What’s in a Name? Tackling misconceptions regarding our industry.
I often get asked what auto recyclers do. Essentially, our Members acquire end-of-life vehicles and sell used automotive parts. Yet there are still misconceptions among the public as to the nature of our business and that sometimes relates to branding as well as the history of the business. Frequently, we see auto recycling businesses labeled as junk yards, scrap yards, wrecking yards, but more commonly now – automotive parts suppliers.
Often, terminology boils down to a generational thing, or related to the age of the business itself. If a business was originally established as Bob’s Junkyard, it might have specialized in all kinds of cast-off items—everything from scrap cars and trucks—to white goods, rags and paper. Over time, that business might have evolved to become Bob’s Auto Junkyard or Bob’s Auto Wreckers. In today’s environment, depending on how long the business has been operational and how well established it is, changing the name might not make economic sense, since it would be cost prohibitive to do so, with little advantage for the business and its customers.
On the flipside, if the business isn’t well-known and people don’t understand what it does, trying to get people to comprehend what role the business provides in the community without an effective communication and branding strategy can be a challenge. If it buys end-of-life vehicles, dismantles them, resells the salvageable parts and responsibly disposes of the hulks, it is for all intents and purposes considered an automotive recycling facility.
The trouble is, when most people think of recycling, they think about what goes into the Blue Box and gets sent off to the landfill, not a business that sells used parts.
Today’s modern auto recycling facilities are a far cry from the auto wrecking yards of the 1960s and 1970s. Parts and vehicles are specifically categorized and labeled, with advanced systems and processes allowing both the business and its customers to quickly find and track specific parts. They consume and produce massive amounts of data. And, yet the stigmas persist.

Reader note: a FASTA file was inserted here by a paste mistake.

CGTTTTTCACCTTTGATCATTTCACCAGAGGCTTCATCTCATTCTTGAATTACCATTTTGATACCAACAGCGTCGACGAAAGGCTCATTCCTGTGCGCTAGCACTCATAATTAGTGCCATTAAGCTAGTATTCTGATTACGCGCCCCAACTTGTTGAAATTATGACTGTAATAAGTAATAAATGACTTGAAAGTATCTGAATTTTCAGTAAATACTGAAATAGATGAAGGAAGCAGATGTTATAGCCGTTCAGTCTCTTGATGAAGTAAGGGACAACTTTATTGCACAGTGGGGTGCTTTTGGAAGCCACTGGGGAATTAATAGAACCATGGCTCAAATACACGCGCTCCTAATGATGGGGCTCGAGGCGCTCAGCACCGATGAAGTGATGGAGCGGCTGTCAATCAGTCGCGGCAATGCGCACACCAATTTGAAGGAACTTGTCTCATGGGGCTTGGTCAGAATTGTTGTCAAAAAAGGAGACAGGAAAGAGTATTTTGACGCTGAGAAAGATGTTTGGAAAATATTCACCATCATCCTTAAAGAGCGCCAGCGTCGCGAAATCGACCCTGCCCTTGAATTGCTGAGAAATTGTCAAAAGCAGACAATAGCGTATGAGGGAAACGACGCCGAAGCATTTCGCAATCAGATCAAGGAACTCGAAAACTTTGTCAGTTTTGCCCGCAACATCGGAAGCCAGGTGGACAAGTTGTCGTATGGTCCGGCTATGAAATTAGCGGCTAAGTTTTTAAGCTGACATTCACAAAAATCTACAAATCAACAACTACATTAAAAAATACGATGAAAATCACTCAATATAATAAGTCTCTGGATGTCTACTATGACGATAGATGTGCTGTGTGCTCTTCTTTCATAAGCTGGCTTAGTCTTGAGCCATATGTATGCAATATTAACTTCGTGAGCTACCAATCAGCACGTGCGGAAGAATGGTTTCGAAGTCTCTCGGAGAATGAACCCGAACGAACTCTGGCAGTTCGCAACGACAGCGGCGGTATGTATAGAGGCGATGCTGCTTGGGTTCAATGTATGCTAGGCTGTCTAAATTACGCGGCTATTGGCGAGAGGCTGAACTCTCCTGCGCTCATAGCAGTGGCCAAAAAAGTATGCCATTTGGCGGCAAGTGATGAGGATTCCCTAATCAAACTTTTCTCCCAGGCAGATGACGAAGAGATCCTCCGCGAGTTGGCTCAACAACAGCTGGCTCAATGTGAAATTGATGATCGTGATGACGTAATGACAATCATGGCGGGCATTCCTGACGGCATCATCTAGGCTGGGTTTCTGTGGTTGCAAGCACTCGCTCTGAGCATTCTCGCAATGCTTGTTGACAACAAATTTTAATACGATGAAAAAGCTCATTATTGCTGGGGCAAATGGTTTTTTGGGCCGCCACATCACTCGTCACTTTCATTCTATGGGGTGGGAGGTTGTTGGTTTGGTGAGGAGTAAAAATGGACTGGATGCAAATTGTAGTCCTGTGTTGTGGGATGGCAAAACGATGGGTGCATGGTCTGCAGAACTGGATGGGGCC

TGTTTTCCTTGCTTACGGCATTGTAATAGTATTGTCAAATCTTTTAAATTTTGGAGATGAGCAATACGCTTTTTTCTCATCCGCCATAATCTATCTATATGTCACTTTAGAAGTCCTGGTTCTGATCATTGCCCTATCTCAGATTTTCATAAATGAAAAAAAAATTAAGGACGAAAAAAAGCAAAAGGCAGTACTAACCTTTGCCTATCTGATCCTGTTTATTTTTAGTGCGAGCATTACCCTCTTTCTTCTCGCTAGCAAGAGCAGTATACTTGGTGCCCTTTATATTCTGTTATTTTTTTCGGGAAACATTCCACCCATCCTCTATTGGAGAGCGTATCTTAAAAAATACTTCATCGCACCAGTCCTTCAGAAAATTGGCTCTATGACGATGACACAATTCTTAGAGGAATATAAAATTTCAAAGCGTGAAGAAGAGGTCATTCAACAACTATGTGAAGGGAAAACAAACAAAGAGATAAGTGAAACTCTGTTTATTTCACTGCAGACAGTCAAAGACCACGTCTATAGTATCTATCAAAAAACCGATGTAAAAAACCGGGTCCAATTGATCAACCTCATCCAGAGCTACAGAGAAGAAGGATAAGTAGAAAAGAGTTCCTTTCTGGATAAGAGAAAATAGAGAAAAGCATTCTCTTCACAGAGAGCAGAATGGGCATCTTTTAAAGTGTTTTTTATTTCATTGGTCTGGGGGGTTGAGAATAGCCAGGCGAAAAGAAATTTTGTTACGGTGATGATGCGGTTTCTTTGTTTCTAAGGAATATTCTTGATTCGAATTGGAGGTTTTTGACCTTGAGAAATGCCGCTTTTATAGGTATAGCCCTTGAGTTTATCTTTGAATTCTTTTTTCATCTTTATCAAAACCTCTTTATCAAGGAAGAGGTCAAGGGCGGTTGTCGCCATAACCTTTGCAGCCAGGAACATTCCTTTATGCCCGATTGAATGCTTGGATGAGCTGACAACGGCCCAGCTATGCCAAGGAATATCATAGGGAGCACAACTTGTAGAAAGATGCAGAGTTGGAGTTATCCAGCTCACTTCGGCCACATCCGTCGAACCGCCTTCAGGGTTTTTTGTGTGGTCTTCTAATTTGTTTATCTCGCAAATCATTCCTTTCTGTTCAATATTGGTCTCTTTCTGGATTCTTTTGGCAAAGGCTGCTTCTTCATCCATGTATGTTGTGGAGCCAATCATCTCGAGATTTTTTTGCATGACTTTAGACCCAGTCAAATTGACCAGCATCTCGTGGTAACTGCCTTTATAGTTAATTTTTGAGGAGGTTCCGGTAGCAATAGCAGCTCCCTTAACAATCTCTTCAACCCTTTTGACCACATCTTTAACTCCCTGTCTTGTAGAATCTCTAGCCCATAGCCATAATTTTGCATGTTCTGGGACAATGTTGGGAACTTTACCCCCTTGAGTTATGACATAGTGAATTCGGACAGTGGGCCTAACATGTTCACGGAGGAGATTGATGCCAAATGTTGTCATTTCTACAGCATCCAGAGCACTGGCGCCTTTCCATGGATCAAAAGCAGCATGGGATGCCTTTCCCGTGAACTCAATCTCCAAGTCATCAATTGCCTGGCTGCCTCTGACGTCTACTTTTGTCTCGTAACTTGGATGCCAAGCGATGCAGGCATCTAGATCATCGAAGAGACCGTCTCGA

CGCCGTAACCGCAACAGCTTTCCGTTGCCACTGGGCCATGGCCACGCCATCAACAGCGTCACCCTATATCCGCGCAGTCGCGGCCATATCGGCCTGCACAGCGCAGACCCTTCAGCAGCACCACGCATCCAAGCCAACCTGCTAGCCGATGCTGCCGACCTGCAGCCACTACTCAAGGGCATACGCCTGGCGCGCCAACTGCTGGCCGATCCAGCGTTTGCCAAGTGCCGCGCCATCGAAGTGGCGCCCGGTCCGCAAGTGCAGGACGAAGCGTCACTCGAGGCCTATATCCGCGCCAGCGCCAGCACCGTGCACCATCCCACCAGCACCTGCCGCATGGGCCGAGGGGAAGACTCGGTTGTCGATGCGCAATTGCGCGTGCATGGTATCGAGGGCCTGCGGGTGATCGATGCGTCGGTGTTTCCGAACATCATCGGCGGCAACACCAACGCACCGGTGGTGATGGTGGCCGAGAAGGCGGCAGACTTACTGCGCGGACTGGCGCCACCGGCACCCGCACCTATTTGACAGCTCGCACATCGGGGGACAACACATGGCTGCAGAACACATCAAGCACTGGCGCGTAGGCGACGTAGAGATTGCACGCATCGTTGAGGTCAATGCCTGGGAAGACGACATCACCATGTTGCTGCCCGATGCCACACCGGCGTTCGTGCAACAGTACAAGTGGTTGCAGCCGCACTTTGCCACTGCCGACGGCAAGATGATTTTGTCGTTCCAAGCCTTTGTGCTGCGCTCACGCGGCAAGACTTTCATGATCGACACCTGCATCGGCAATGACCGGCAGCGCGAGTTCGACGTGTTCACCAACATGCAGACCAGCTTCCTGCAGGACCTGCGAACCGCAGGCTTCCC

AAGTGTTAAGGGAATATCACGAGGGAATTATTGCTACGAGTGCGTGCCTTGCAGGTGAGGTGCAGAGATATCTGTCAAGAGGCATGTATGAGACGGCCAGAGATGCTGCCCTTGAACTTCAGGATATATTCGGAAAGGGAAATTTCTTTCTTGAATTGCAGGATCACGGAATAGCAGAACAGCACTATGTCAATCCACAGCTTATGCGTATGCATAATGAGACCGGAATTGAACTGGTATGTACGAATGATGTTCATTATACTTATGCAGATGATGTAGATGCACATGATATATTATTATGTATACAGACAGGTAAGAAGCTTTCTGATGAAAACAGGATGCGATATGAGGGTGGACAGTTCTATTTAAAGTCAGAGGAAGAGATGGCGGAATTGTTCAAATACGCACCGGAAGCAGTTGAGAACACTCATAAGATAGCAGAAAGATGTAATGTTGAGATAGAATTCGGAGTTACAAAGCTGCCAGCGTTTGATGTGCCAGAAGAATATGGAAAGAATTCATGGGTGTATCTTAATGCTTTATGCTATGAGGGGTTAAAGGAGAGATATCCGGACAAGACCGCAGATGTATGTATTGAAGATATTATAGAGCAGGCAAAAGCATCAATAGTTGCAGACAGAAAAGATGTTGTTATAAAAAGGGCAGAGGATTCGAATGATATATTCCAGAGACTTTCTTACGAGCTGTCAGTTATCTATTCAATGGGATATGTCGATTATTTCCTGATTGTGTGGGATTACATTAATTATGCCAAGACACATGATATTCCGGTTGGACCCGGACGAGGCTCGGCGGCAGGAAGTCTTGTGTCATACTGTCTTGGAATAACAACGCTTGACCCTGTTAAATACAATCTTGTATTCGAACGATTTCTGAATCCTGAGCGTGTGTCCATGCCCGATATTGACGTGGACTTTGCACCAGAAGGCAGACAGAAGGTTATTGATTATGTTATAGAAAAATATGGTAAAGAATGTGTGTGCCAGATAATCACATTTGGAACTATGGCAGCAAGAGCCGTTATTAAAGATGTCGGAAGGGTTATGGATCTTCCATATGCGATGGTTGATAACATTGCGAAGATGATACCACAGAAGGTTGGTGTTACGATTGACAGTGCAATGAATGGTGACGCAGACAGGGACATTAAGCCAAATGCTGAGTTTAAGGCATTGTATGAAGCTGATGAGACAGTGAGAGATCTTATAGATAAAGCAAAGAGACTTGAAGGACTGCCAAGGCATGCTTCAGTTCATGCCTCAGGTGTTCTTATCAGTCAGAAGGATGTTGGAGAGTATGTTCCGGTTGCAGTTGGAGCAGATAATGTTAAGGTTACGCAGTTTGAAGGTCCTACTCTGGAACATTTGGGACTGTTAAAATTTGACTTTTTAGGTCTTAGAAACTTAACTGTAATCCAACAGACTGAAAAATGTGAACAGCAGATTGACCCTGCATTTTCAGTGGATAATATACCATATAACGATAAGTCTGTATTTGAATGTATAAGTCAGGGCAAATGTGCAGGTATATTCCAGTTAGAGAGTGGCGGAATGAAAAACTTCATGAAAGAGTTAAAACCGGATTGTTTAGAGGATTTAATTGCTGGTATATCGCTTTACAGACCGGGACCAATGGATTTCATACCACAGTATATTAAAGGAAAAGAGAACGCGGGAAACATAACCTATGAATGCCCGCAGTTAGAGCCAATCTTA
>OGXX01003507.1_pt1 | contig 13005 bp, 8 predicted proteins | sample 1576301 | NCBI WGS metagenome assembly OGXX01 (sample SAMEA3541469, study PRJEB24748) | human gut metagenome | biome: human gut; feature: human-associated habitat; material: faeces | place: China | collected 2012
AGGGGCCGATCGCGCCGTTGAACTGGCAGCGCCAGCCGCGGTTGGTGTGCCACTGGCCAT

Categorizing the membership
I recently did an analysis of our Ontario membership, breaking it down by name categories. Out of the findings, 33% labeled themselves as auto recyclers, 25% were labeled as parts suppliers, 18% as wrecking facilities, 8% were U-pull locations and 2% salvage facilities with 14% labeled as miscellaneous (ie auto centre, auto solutions, auto services).
When we see turnover, such as somebody new emerging or acquiring an existing business, even if it was called ABC Auto Wreckers before, chances are they will change the name, with most recent trends pointing toward something like ABC Auto Parts, since that is essentially what we as an industry, provide.
While names of auto recycling businesses can sometimes be misleading, especially if it’s an historical name that’s just too costly to re-brand, what’s more critical is the community profile of that business.
This helps determine exactly what the core activities are and how they can relate to other businesses and stakeholders, including insurers and collision repair facilities that are key customers for many auto recyclers. It also provides significant benefits when building relationships or attracting new business.
Ultimately it is up to the individual operations to ensure their branding and marketing is effective and reflects what they do. And while auto recycling is still considered the general term for our industry, there is a noticeable shift toward emphasizing the “auto parts” side of things—a trend that is likely to continue, given it more accurately reflects what our business essentially is.
Article first appeared in Autosphere Mag October 2023
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